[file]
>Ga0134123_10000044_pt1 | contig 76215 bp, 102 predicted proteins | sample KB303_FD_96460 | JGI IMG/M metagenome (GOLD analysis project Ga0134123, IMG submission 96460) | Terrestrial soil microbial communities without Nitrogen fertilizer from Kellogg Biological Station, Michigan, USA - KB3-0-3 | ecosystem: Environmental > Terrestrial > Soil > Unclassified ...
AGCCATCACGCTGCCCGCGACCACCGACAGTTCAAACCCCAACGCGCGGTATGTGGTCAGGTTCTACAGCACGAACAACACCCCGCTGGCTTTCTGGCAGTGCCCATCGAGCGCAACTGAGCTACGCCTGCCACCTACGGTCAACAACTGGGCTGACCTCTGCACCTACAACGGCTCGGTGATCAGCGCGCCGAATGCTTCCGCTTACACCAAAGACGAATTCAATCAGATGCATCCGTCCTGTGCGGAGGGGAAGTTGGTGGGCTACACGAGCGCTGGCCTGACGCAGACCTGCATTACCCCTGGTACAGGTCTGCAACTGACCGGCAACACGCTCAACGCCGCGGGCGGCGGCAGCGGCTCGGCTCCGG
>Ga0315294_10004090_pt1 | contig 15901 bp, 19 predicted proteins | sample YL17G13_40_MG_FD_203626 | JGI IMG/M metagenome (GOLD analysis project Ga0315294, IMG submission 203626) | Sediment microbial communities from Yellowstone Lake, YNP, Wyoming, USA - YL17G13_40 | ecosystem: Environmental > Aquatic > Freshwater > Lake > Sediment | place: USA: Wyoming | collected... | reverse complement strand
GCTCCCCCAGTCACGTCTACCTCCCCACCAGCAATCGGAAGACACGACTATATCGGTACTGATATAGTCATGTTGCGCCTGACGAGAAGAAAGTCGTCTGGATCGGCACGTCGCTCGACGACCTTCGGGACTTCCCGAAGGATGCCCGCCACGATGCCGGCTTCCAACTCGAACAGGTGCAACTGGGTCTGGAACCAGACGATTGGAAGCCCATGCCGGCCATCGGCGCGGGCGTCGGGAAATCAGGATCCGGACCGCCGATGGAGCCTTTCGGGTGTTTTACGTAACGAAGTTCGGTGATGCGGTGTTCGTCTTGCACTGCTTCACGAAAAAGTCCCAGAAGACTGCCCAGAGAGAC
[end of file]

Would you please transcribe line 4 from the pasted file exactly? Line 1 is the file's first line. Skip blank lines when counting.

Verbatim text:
GCTCCCCCAGTCACGTCTACCTCCCCACCAGCAATCGGAAGACACGACTATATCGGTACTGATATAGTCATGTTGCGCCTGACGAGAAGAAAGTCGTCTGGATCGGCACGTCGCTCGACGACCTTCGGGACTTCCCGAAGGATGCCCGCCACGATGCCGGCTTCCAACTCGAACAGGTGCAACTGGGTCTGGAACCAGACGATTGGAAGCCCATGCCGGCCATCGGCGCGGGCGTCGGGAAATCAGGATCCGGACCGCCGATGGAGCCTTTCGGGTGTTTTACGTAACGAAGTTCGGTGATGCGGTGTTCGTCTTGCACTGCTTCACGAAAAAGTCCCAGAAGACTGCCCAGAGAGAC